All in the Family: The Gabon Coup and the Christian-Islam, Reggae-Funk Drama of Gabon’s Ruling Dynasty

Gabon President Ali Bongo, pictured here in his previous life as a 70s funk singer (no, really!) just survived a coup attempt in Libreville.  A handful of US troops are already in Gabon, waiting in case there was unrest in a different country, neighboring Democratic Republic of the Congo.  I’m sure our soldiers have that feeling you get when you spend all night studying for your Math quiz only to show up and realize that today is the Geography test – crap!

Some context: Gabon is a small nation in western Africa with a ton of oil.  As Saudi Arabia, Russia and Venezuela have shown us, oil wealth tends to lead to democratic, corruption free governments and stable, egalitarian economies, and occasionally unicorns.  (I REALLY hope you picked up on the sarcasm dripping throughout that last sentence). In actuality, as is usually the case, all that oil money has allowed a small clique of elites to rule the country for most of its history.

Bongo family gossip! (I mean, background info for the unfamiliar):

The Bongo family has ruled Gabon since 1967; dad Omar Bongo was the longest-ruling President in the world when he died in 2009 after 41 years in power; his son Ali then took over. The Bongos are ethnic minorities, belonging to the small Bateke group (most of the country belongs to the Fang group). Even though the country is overwhelmingly Catholic, the two Bongo presidents have never been. The first President Bongo practiced a local traditional religion until he converted to Islam while visiting Muammar Gaddafi in Libya in 1973, seemingly as more of a political move to foster better relations with Muslim nations. Current President Bongo converted alongside his dad, (switching his name from Alain to Ali).  A former French colony, Gabon and the Bongo family have remained close to France, and its oil and strategic location help it keep ties to the US as well (hence our troops using the country as a convenient waiting area).

Despite the religious difference, the Catholic hierarchy has generally been pretty close to the Bongo family. Unlike in nearby DRC, where the Catholic Church is broad and dispersed (six archdioceses, over 40 dioceses – that’s a lot of bishops) and has therefore been able to act as an independent and critical force vis-a-vis the government, the Church in Gabon is a lot more centralized, so keeping the Archbishop of Libreville happy keeps the Church in line (a very smart and handsome political scientist wrote a dissertation on this process). And having both an armed forces willing to violently crack down on dissent and lots of oil money to buy gifts are good ways for the government to maintain “friends”, as it has for the most part – to be fair, Archbishop Basile Engone did call for international mediation when Ali Bongo “won” a close election against Catholic opponent Jean Ping [interestingly, a half-Chinese Gabonese diplomat who is also Ali’s sister’s babies’ daddy despite being married to someone else].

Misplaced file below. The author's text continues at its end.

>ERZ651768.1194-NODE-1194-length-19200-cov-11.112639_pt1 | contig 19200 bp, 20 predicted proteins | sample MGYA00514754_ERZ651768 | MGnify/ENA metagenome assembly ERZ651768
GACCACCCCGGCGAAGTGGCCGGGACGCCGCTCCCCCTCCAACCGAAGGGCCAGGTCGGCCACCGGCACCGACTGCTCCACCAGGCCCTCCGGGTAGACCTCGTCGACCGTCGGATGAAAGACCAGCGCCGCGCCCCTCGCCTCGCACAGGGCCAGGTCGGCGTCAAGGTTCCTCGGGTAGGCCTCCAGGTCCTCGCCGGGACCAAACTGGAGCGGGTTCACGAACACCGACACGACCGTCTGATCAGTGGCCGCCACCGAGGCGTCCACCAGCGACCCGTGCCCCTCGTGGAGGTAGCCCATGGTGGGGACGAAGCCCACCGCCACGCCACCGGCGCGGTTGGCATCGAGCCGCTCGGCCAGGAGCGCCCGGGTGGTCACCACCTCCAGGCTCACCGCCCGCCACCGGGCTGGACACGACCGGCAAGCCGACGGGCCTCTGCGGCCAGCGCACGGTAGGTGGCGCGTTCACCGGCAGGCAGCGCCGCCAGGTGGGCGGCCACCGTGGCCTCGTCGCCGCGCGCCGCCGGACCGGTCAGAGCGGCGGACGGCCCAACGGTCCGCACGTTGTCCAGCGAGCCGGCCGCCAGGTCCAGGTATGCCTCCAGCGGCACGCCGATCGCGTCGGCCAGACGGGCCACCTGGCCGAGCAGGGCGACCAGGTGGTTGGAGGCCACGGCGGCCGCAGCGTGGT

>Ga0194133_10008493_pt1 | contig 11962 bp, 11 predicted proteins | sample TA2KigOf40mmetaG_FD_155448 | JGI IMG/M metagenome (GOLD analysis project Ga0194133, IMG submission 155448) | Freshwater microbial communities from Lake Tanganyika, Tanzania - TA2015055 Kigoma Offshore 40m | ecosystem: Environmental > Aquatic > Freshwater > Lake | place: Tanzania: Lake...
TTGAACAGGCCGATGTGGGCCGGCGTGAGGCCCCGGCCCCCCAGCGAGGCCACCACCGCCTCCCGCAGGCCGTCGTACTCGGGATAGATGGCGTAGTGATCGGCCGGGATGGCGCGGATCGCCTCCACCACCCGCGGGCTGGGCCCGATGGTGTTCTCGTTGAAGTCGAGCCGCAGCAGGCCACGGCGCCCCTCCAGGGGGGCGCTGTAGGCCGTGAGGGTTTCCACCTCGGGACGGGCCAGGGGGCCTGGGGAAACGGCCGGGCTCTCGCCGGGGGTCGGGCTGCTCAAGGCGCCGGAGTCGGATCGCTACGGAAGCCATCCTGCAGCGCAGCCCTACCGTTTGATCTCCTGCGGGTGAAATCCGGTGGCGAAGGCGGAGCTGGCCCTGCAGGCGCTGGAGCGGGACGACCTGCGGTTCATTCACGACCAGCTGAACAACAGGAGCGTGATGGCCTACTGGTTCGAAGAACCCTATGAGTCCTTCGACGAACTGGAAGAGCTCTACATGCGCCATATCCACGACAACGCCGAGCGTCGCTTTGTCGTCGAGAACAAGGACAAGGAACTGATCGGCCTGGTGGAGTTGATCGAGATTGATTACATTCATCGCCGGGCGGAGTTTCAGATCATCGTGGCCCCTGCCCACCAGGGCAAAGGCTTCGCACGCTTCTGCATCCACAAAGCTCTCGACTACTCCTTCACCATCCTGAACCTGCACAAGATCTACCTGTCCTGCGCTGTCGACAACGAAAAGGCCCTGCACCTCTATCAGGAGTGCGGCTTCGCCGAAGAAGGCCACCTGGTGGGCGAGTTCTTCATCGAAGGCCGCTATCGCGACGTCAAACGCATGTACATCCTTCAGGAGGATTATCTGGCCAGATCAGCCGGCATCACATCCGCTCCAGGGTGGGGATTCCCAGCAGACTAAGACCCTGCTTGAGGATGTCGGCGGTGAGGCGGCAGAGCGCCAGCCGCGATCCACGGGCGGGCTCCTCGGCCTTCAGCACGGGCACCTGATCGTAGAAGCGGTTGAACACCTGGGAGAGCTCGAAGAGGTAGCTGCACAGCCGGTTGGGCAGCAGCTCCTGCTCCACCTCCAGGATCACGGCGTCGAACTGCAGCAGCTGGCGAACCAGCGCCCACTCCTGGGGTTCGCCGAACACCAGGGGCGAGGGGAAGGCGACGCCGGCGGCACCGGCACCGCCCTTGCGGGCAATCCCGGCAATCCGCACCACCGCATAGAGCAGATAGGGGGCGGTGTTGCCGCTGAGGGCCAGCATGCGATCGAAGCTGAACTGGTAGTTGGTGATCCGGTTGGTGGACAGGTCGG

The Coup and Us:

All this brings us to now, as soldiers took advantage of Bongo being out of the country for medical treatment after a stroke to try to take over the country. Now, if you’ve never staged a coup, let me tell you, there’s a pretty standard script (don’t try at home): set up roadblocks into and out of the capital city, put some tanks or armored vehicles on the streets, secure the main government buildings and broadcast stations, and then go on TV (or in the old days, radio: I’m sure it will be Youtube and Twitter in a few years).  This is exactly what happened in Libreville, with Lt. Kelly Ondo Obiang appearing on TV to announce the coup (see below), which seems to have been crushed by forces loyal to Bongo.

[Conspiracy theory time! Why did the US just happen to send troops to Gabon right before a coup in order to guard against unrest in a different country? Isn’t it suspicious that there’s a coup in a country where the son of a Chinese immigrant almost became president just as China is expanding its presence in Africa? Is there an enduring musical rivalry between Ali Bongo, who used James Brown’s producer to make his album, and his sister/Ping’s ex Pascaline, who also dated Bob Marley? Coincidences? Well, yes, but interesting stuff anyway.]

Of course, these developments in far-away tiny Gabon have nothing to teach the US: we’ve never had a political leader convert to Republicanism Islam for political reasons, take power in a close and disputed election and then accused his opponent of massive voter fraud, tie himself to a racial ethnic group desperate to maintain power and wealth for itself but worried about being outnumbered, and corruptly establishing power for himself and his kids. Maybe it’s not so different after all, but at least our president never made a now embarrassing music video.. – oh wait.

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